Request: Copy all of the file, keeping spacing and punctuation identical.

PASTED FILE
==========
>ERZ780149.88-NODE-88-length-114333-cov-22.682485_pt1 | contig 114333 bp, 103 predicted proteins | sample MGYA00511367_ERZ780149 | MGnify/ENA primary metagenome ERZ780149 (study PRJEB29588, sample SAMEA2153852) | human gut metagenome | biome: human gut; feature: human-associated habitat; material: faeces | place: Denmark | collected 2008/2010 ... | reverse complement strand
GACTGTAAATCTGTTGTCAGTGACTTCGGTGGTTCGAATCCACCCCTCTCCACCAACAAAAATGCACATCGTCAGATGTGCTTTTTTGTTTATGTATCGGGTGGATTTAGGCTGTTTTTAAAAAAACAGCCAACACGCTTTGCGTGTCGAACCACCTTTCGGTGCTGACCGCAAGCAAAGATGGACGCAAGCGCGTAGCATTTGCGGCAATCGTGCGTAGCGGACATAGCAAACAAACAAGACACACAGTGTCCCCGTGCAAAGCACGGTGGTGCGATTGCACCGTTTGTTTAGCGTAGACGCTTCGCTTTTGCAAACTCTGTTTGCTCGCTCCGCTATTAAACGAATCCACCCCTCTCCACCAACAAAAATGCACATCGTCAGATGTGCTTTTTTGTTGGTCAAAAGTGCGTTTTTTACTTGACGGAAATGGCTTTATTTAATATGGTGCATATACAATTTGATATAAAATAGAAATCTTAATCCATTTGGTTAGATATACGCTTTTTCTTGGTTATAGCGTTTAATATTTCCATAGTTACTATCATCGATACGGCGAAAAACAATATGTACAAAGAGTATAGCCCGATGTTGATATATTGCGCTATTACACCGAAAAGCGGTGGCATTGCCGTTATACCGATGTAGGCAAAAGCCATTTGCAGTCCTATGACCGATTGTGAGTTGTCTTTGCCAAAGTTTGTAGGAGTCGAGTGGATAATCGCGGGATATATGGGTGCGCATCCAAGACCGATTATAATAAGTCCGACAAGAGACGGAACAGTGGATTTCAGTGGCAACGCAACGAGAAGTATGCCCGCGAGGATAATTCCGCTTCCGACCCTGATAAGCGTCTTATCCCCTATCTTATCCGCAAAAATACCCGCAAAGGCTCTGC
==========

>ERZ780149.88-NODE-88-length-114333-cov-22.682485_pt1 | contig 114333 bp, 103 predicted proteins | sample MGYA00511367_ERZ780149 | MGnify/ENA primary metagenome ERZ780149 (study PRJEB29588, sample SAMEA2153852) | human gut metagenome | biome: human gut; feature: human-associated habitat; material: faeces | place: Denmark | collected 2008/2010 ... | reverse complement strand
GACTGTAAATCTGTTGTCAGTGACTTCGGTGGTTCGAATCCACCCCTCTCCACCAACAAAAATGCACATCGTCAGATGTGCTTTTTTGTTTATGTATCGGGTGGATTTAGGCTGTTTTTAAAAAAACAGCCAACACGCTTTGCGTGTCGAACCACCTTTCGGTGCTGACCGCAAGCAAAGATGGACGCAAGCGCGTAGCATTTGCGGCAATCGTGCGTAGCGGACATAGCAAACAAACAAGACACACAGTGTCCCCGTGCAAAGCACGGTGGTGCGATTGCACCGTTTGTTTAGCGTAGACGCTTCGCTTTTGCAAACTCTGTTTGCTCGCTCCGCTATTAAACGAATCCACCCCTCTCCACCAACAAAAATGCACATCGTCAGATGTGCTTTTTTGTTGGTCAAAAGTGCGTTTTTTACTTGACGGAAATGGCTTTATTTAATATGGTGCATATACAATTTGATATAAAATAGAAATCTTAATCCATTTGGTTAGATATACGCTTTTTCTTGGTTATAGCGTTTAATATTTCCATAGTTACTATCATCGATACGGCGAAAAACAATATGTACAAAGAGTATAGCCCGATGTTGATATATTGCGCTATTACACCGAAAAGCGGTGGCATTGCCGTTATACCGATGTAGGCAAAAGCCATTTGCAGTCCTATGACCGATTGTGAGTTGTCTTTGCCAAAGTTTGTAGGAGTCGAGTGGATAATCGCGGGATATATGGGTGCGCATCCAAGACCGATTATAATAAGTCCGACAAGAGACGGAACAGTGGATTTCAGTGGCAACGCAACGAGAAGTATGCCCGCGAGGATAATTCCGCTTCCGACCCTGATAAGCGTCTTATCCCCTATCTTATCCGCAAAAATACCCGCAAAGGCTCTGC